Powys charity volunteers ready for Kenya trip

Three volunteers for a charity are ready for a two-week trip to help disabled children in Kenya.

Recycled paper and cardboard can be used to refurbish or create chairs and standing aids for disabled children
Recycled paper and cardboard can be used to refurbish or create chairs and standing aids for disabled children

Cath Barton, Deb May and Ruth Stevens are all set to travel to Kenya on Saturday morning, where they will work for two weeks to aid disabled children in the rural town of Njoro, in the Rift Valley of Kenya.

The new charity, Appropriate Paper-Based Technology for Social Development (APT) was set up during lockdown of 2020, with workshops in Welshpool and Talybont-on-Usk.

It was formed in 2020 because trustees had witnessed first hand the difficulties that people living in rural Kenya face due to poverty and poor health care and how disability and poor physical and mental health can lead to stigma and isolation.

The charity uses recycled paper and cardboard, together with a readily available flour-based glue, to make chairs and standing frames from children with cerebral palsy.

This process can also be turned to various other construction projects, such as making furniture – the sale of which can help fund the manufacture of more important items.

Families who have children with physical disabilities in rural areas of Kenya do not have any equipment that enables the child to sit up or stand.

Any such equipment is either not available or is too expensive to afford.

Pediatric physiotherapist Cath Barton said: "The charity was set up during lockdown of 2020 when we got grant funding to be able to proceed. The chair of the charity, Dr Rachel Lindoewood, set up clinics in Kenya for kids with disabilities in 1996, and she worked there for nine years.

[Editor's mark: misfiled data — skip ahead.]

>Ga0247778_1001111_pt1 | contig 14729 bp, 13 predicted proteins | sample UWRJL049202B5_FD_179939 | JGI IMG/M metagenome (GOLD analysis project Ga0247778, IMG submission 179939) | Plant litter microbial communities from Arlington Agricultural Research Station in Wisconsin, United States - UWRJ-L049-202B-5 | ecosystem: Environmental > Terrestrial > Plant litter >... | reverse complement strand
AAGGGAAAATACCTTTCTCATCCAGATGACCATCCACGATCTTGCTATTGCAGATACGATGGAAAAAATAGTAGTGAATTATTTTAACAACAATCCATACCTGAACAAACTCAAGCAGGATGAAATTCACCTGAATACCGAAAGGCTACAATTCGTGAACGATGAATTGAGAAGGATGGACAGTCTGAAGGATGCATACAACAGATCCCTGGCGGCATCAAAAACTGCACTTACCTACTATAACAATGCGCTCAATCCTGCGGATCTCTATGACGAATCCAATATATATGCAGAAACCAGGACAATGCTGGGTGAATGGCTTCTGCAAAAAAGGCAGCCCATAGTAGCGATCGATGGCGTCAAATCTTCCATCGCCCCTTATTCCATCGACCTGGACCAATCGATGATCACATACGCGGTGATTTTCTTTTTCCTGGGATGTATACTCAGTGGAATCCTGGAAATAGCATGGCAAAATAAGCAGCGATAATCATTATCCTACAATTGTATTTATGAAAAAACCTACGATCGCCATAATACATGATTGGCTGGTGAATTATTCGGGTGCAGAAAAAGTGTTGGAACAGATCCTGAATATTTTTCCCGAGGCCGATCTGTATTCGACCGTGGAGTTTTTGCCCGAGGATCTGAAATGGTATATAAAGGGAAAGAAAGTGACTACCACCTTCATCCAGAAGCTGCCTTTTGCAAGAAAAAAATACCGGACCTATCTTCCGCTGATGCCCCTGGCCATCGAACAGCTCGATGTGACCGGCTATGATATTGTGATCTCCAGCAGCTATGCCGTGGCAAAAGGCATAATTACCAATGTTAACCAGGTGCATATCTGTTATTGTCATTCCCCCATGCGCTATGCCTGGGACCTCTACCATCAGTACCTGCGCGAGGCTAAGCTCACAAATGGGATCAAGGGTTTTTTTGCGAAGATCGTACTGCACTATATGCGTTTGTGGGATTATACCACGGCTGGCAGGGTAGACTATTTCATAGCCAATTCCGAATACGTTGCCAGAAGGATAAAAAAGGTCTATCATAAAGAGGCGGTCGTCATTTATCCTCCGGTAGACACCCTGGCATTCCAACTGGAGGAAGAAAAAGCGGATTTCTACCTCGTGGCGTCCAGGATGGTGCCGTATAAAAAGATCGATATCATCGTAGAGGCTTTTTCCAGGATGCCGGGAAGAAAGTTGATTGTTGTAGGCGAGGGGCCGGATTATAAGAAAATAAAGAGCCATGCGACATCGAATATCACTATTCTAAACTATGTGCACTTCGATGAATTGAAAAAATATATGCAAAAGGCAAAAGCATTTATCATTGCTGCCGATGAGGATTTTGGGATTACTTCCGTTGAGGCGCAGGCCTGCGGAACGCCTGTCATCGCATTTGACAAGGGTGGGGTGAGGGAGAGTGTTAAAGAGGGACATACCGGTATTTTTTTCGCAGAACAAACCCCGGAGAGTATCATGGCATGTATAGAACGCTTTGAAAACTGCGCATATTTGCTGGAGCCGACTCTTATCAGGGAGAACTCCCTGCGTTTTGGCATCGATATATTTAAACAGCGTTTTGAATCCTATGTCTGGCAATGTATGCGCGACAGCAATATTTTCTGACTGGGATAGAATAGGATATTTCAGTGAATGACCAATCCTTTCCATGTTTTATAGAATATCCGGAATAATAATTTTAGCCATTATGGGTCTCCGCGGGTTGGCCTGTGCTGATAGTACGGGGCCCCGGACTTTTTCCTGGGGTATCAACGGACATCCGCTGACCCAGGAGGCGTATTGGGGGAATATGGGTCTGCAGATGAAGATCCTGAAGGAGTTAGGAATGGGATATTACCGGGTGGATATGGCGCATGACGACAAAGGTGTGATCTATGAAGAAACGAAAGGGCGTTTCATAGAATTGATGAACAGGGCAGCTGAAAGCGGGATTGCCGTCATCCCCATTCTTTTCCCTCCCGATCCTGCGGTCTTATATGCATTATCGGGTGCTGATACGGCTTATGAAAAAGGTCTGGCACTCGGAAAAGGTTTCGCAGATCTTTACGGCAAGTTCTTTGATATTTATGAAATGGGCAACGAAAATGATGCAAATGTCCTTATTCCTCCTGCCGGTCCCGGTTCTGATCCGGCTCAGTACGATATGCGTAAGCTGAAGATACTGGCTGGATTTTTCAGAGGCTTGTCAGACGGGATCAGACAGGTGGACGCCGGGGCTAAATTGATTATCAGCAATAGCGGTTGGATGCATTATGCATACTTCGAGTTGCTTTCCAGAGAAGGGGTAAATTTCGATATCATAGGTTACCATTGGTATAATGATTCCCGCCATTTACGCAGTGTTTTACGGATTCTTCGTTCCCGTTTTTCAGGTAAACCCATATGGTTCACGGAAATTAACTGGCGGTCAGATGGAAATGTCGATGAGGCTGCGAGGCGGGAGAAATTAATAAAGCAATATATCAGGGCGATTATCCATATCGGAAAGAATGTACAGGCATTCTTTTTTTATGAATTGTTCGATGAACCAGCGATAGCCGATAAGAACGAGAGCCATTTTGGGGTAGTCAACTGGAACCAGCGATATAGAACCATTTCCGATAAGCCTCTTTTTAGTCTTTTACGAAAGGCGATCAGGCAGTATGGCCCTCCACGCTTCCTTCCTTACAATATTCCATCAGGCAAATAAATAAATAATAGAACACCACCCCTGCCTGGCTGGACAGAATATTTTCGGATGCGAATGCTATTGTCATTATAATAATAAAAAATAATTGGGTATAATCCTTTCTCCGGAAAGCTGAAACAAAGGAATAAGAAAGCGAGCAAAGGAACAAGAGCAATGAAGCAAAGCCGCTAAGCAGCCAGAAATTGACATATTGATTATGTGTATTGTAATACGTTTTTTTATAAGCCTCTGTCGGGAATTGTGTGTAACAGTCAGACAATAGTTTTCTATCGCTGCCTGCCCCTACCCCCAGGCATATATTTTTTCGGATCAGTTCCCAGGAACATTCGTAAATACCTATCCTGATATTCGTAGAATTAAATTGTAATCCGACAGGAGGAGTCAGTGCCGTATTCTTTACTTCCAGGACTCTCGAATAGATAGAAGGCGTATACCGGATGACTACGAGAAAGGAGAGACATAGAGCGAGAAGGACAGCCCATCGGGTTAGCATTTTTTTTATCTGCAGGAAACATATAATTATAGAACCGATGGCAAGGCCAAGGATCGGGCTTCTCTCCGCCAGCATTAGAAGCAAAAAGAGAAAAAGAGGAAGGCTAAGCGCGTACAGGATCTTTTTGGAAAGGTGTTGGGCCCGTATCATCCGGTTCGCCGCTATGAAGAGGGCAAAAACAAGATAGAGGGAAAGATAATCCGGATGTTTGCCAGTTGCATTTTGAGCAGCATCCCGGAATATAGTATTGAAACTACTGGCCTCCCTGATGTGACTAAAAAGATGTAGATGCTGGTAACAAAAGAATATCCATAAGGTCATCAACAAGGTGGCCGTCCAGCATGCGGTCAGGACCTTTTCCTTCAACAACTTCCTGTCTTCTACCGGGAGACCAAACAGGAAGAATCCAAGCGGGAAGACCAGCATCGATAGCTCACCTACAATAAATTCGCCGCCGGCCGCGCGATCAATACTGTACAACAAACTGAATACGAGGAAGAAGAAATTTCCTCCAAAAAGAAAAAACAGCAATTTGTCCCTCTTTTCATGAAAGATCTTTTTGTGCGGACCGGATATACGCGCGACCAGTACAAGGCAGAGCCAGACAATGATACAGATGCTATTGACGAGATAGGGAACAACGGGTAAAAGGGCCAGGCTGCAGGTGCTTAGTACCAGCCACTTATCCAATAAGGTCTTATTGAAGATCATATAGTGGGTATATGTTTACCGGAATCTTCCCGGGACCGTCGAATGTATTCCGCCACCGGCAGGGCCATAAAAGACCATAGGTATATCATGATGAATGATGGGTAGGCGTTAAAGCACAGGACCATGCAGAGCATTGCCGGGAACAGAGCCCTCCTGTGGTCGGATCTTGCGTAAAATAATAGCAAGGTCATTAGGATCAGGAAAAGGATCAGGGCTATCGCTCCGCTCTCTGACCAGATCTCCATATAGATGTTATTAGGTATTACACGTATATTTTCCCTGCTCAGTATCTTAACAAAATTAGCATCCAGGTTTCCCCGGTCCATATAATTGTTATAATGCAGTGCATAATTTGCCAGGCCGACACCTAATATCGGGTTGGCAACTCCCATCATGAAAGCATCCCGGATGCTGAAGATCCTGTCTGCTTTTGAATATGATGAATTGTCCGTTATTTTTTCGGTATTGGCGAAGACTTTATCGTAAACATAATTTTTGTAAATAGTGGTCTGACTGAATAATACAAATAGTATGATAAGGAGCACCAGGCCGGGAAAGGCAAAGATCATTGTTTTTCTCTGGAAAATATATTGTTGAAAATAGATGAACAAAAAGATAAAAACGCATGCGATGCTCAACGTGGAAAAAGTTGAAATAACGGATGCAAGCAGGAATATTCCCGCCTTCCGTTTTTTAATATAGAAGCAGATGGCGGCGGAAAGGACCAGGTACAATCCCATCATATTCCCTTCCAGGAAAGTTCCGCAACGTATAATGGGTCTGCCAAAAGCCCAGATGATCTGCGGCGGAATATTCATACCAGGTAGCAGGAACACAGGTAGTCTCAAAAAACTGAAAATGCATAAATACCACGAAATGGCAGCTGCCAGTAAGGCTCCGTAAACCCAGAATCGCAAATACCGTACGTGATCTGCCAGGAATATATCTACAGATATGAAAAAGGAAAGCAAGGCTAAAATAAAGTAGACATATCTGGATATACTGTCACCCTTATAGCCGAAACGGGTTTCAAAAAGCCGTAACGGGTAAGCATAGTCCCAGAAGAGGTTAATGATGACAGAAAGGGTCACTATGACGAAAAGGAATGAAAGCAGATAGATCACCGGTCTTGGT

"She now works in Powys as community pediatrician, but she has done lots of work behind scenes to make this all possible.

"This trip is two weeks, but within that trip we are training full on. We are training six ATP workshop staff, who will run three workshops in rural areas. Alongside that we will train eight therapists, who will be able to assess children's needs, how to measure them for seating and standing frames so they can work with workshops to make what is required."

In Njoro and the even more remote areas that Cath, Deb and Ruth will be visiting, the average child who has mobility issues related to cerebral palsy lies on the ground, or on a mattress.

An ATP constructed chair, or standing aid, would potentially give children the chance to be more sociable, to spend time around people, and to spend time outdoors which would also improve their health.

Cath will bring her experience as a physo, with a specialism in neurology, while Deb May is a pediatric occupational therapist, and Ruth Stevens chairs The Potter's House, the community organisation in Njoro that the three will be working with.

Grants and donations mean that the workshop staff and materials can be funded until the autumn. Recently two organisations have stepped in with donations. Jenx Ltd, Quest 88, The Gibbs Trust, PAVO and Hub Cymru Africa have all contributed to the cause.

Anyone wishing to find out more can contact APT4SocialDevelopmenton info@apt4sd.org

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